I would like to apply learnings acquired from my Master of Technology to my job and share the tools and techniques with my teams, such as scenarios planning, customer centric business model, design thinking, system thinking and Cynefin framework, etc. They are not technology but an awesome set of relevant tools for digital transformation. On the technology area, I hope to be able to explore the ethical use of artificial intelligence and machine learning.
What are your priorities for 2022?
2022 is going to be an exciting year. My first priority is to ensure quality and timely implementation of critical initiatives. We will be deploying a new technology platform that leverages on massive data to transform the costing process for the Public Healthcare, with agility, timeliness and insights for policy decision making on cost management in mind. In addition, we will be deploying a series of major enhancements to mission critical systems across all Public Healthcare Clusters in support of MOH’s implementation of new subsidy frameworks to support patients’ access to care at the most appropriate healthcare settings and ensure resources are distributed in a manner that better target patients who need greater support.
My second priority is to develop a growth mind-set for IHiS, for example to develop an engaging, enriching and enabling basic delivery training curriculum to equip new joiners and staff with relevant foundation skills to understand the policy, governance, process and tools used in IHiS and the Healthcare operating environment.
My third priority is personal well-being. This is an important priority not only for myself but for everyone too. With the uncertainty of the pandemic, it is crucial for everyone to manage their personal well-being through regular breaks, spending time on their hobbies or finding a new hobby. I hope to continue with mindfulness practices and spend more time exploring new cooking recipes and techniques.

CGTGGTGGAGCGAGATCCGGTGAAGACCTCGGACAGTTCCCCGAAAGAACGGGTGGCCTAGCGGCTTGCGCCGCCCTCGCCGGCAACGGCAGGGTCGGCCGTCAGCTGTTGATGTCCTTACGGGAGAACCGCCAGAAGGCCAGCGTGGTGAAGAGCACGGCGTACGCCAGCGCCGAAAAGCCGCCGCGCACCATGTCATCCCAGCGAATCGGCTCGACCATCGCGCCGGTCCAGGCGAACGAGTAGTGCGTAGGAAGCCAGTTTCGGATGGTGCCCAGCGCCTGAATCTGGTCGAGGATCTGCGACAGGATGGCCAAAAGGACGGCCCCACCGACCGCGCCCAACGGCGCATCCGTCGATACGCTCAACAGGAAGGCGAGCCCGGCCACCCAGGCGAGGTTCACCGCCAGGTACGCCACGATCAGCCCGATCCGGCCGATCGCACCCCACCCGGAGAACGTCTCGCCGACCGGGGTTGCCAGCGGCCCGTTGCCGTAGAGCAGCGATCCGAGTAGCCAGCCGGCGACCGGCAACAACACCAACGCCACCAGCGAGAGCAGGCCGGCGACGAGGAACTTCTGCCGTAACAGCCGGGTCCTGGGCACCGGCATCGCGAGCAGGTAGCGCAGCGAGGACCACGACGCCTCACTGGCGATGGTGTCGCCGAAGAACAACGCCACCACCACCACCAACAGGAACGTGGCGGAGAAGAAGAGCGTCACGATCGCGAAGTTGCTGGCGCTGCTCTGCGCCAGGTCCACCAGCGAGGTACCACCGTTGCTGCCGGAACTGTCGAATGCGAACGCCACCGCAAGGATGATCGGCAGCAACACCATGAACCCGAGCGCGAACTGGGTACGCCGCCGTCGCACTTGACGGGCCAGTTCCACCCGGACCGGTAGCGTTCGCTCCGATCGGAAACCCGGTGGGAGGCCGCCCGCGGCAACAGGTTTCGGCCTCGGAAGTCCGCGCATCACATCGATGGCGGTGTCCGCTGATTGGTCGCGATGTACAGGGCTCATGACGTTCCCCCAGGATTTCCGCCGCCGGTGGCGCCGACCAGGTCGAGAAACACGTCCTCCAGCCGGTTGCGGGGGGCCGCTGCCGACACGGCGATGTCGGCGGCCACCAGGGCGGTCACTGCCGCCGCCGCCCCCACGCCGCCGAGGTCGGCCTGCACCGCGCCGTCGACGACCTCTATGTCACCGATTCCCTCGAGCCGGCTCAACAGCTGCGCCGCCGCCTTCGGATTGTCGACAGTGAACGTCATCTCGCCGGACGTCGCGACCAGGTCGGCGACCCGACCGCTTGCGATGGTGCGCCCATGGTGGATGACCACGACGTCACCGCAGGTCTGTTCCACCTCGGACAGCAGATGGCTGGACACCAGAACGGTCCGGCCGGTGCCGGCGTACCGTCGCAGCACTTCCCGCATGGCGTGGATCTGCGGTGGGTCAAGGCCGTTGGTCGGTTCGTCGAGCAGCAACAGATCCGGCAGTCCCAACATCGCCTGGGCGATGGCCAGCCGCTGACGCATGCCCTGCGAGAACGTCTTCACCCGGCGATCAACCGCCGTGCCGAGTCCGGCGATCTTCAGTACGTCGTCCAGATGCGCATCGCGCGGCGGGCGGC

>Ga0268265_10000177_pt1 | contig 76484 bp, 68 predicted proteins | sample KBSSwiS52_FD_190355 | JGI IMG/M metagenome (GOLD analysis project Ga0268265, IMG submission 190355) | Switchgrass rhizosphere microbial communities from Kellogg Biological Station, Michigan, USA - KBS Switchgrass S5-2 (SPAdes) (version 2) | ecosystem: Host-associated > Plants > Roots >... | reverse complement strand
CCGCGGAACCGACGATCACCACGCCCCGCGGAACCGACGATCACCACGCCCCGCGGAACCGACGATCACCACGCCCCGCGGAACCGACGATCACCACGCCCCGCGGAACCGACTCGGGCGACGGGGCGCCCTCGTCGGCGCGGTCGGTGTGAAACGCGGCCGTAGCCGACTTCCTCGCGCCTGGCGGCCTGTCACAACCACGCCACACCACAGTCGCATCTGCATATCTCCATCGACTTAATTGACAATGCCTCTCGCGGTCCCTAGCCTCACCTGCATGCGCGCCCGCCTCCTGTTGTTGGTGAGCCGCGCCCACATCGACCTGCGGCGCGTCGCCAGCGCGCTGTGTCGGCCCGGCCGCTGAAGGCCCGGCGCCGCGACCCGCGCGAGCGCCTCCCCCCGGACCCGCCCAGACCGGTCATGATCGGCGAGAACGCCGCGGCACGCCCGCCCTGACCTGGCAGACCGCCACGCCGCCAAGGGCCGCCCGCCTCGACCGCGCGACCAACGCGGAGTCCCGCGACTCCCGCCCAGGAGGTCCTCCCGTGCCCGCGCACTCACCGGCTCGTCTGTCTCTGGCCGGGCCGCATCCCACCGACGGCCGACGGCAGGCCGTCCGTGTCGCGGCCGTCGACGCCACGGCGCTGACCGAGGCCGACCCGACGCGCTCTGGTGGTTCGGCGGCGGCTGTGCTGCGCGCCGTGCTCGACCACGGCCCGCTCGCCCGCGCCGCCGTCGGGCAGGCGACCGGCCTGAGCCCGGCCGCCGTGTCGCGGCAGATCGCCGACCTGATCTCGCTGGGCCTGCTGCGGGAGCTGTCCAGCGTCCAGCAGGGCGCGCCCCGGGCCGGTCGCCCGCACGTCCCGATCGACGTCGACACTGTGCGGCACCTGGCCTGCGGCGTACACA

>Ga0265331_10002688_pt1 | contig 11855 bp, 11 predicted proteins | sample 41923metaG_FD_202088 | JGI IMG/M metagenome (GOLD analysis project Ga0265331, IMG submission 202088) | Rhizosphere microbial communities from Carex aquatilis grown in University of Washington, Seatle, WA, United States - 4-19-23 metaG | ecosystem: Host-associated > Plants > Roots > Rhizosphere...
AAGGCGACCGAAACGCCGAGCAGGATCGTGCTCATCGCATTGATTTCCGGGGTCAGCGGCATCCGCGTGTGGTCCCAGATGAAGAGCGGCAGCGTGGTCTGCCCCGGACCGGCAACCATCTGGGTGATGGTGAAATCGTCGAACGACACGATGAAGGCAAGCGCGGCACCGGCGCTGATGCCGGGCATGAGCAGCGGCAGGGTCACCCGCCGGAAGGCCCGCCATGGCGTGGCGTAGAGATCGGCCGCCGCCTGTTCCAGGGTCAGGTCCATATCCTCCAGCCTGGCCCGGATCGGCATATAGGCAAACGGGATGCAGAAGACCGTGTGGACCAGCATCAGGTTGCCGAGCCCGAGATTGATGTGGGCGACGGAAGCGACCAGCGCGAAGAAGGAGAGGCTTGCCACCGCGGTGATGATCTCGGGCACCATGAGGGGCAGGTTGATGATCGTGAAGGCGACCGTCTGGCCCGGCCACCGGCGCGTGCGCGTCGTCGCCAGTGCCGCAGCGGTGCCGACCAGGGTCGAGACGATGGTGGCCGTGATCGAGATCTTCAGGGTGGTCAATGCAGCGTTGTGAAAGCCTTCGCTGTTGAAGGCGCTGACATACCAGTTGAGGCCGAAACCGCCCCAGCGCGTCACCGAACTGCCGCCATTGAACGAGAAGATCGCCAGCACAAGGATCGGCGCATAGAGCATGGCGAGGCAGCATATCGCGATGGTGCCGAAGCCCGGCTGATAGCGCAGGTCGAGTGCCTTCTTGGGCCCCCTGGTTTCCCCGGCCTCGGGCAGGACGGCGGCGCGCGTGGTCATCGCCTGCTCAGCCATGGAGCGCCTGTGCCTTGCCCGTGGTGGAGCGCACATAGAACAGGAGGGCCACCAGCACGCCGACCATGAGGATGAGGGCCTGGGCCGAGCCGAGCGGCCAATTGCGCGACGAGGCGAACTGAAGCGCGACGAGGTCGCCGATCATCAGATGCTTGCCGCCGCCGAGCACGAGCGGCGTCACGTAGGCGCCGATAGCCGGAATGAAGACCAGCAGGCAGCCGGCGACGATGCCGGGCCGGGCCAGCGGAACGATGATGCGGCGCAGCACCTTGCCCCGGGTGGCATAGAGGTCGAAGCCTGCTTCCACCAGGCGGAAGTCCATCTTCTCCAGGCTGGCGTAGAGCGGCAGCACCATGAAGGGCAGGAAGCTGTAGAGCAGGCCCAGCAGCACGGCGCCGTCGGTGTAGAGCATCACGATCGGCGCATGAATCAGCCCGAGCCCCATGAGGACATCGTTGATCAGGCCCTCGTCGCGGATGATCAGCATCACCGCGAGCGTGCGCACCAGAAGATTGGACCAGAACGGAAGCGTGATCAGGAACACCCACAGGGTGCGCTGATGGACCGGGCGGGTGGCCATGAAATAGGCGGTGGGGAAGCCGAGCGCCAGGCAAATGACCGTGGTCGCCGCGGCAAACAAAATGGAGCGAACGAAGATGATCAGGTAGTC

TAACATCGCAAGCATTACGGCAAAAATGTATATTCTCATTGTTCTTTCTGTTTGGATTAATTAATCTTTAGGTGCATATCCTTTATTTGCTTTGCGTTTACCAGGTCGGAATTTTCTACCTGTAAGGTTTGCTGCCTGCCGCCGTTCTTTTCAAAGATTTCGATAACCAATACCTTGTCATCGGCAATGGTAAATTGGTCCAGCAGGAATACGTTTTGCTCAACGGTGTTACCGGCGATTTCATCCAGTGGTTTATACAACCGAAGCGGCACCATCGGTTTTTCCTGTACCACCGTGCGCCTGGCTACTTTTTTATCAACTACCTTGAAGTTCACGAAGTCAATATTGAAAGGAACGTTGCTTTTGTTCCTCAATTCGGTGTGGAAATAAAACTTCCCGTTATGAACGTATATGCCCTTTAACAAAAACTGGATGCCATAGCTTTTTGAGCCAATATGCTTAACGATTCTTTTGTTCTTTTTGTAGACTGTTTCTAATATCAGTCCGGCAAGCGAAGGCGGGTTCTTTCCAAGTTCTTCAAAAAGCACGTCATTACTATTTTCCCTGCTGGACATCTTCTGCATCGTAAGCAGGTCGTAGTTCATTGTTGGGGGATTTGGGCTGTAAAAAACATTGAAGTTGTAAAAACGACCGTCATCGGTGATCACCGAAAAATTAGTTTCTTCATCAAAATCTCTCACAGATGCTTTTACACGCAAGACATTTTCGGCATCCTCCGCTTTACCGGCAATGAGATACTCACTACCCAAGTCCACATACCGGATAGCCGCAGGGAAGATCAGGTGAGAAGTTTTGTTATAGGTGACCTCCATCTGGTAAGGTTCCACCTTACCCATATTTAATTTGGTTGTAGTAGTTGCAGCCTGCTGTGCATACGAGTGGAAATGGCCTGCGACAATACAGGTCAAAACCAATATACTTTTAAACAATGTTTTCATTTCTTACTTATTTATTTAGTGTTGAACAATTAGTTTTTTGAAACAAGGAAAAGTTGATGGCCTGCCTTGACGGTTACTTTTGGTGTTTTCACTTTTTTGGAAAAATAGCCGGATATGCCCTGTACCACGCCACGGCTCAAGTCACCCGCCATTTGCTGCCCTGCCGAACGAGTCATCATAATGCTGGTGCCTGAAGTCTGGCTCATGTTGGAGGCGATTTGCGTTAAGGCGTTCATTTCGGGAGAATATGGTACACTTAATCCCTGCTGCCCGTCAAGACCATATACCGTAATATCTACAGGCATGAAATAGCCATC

Who are the mentors and heroes that inspire you?
The heroes who inspired me were the leaders, colleagues, friends and family who supported me relentlessly through the years. Many were generous in knowledge sharing, selflessness and demonstrated appreciation that inspired me to do better. In his book “The Five People You Meet in Heaven”, Mitch Albom said: “…the little things you do can affect other people’s lives and experiences dramatically,” so let’s be grateful to people around us for their generosity and kindness.
My greatest leadership mentor was former Head of Civil Service Mr Lim Siong Guan, who co-authored “The Leader, The Teacher & You”. Anyone who aspires to be a good leader should read Mr Lim’s book. I recall in one of his public talks, he used an analogy of a bus to describe barriers to change. To paraphrase, “you can be on the bus of change (to support), or stand by the side of the bus to observe the change, but don’t let the bus run you down by standing against the change”. I will never forget his wise sharing.
What gets you up in the morning?
Guiding my teams, helping my peers and advising my external stakeholders/management to achieve better delivery outcomes, especially in driving technology implementation with good quality and positive impact to the Healthcare operations. Technology works in Healthcare to serve the public. To ensure affordable and quality healthcare is very purposeful and yet challenging, the sense of contribution and achievement is beyond what words could express.